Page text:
At last Morning Glory neared the east shore.  The rain almost stopped, but the wind shifted round to the east, so Osulf and Headby furled the sail, positioned oars between pegs on the gunwales, and rowed to shore.  The fishing boat touched bottom five wet yards from a gravelly beach.
            “As close as we can get,” said Bead.  “Good luck to ya, boy.”
            Isen lowered himself into the knee-deep water, surprisingly cold for a summer’s day.  After the anxiety of the crossing, the relief of solid ground underfoot outweighed the discomfort of rain and cold.  “Thank you again, Master Deepwater.  If I ever get established, I hope you come to see me.”
            “Aye.  That we will,” said the fisherman.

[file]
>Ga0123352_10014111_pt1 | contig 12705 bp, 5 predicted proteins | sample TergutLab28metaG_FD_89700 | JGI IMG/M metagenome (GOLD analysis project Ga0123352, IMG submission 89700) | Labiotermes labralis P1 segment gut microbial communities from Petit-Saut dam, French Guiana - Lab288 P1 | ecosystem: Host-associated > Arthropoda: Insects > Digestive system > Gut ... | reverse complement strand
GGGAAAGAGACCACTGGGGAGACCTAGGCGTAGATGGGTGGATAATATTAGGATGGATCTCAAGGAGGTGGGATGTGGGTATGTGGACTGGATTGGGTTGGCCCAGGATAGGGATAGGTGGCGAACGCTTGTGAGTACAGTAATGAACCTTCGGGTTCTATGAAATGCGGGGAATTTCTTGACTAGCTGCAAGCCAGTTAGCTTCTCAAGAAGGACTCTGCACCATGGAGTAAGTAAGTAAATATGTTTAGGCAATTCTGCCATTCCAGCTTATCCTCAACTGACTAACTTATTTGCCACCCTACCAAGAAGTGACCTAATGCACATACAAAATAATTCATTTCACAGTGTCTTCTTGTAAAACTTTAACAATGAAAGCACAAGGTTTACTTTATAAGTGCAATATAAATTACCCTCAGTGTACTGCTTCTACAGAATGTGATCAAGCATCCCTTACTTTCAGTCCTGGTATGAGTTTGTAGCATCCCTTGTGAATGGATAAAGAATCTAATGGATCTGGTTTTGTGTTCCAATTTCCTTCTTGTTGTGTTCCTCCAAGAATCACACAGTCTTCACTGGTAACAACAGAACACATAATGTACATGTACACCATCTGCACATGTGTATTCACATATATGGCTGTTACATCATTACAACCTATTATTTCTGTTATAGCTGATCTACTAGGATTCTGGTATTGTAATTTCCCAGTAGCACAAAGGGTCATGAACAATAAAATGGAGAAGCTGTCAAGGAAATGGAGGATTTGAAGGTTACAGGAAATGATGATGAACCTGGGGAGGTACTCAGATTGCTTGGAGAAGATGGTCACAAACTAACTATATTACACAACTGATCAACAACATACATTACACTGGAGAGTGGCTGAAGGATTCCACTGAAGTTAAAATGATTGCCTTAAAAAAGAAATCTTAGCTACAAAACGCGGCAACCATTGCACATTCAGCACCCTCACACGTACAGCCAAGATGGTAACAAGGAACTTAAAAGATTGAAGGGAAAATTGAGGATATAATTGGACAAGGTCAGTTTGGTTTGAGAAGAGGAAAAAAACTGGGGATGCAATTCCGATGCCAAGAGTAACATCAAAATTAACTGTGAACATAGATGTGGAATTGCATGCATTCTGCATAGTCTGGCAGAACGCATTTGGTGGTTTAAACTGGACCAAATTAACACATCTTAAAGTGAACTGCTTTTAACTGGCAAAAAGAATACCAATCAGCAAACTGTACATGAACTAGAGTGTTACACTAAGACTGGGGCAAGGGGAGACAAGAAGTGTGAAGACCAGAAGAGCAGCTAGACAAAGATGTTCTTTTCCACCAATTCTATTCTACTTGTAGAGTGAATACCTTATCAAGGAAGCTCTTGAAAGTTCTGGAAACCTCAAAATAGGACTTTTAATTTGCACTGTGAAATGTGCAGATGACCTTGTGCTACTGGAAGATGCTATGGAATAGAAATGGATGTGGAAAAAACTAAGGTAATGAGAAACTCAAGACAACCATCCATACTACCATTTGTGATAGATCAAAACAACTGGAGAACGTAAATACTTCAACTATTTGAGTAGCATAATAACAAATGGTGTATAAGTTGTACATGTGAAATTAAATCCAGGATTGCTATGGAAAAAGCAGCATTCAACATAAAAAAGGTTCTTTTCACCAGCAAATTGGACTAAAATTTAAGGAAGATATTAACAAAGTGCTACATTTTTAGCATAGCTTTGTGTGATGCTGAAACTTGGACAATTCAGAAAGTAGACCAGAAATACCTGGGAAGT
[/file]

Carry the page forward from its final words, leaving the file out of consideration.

Headby picked up a cloth bundle bound with cords and flung it to Isen.  Inside the bundle Isen had packed a few items from his old hovel, including the rosewood box, his money, and the new clothes Bebba had purchased with his pay from the lumber venture.  Isen caught the bundle without letting it fall in the water.
            “Give us a push, boy.” 
            “Aye, sir!  Just a moment!”  Isen hurried to shore, deposited his belongings, and splashed back to push Morning Glory into deeper water.  The Deepwater brothers shipped their oars and unfurled the sail.  Within minutes the east wind had pushed them beyond earshot.  Isen waved a last farewell. 

Copyright © 2012 by Philip D. Smith.
All rights reserved.  International copyright secured.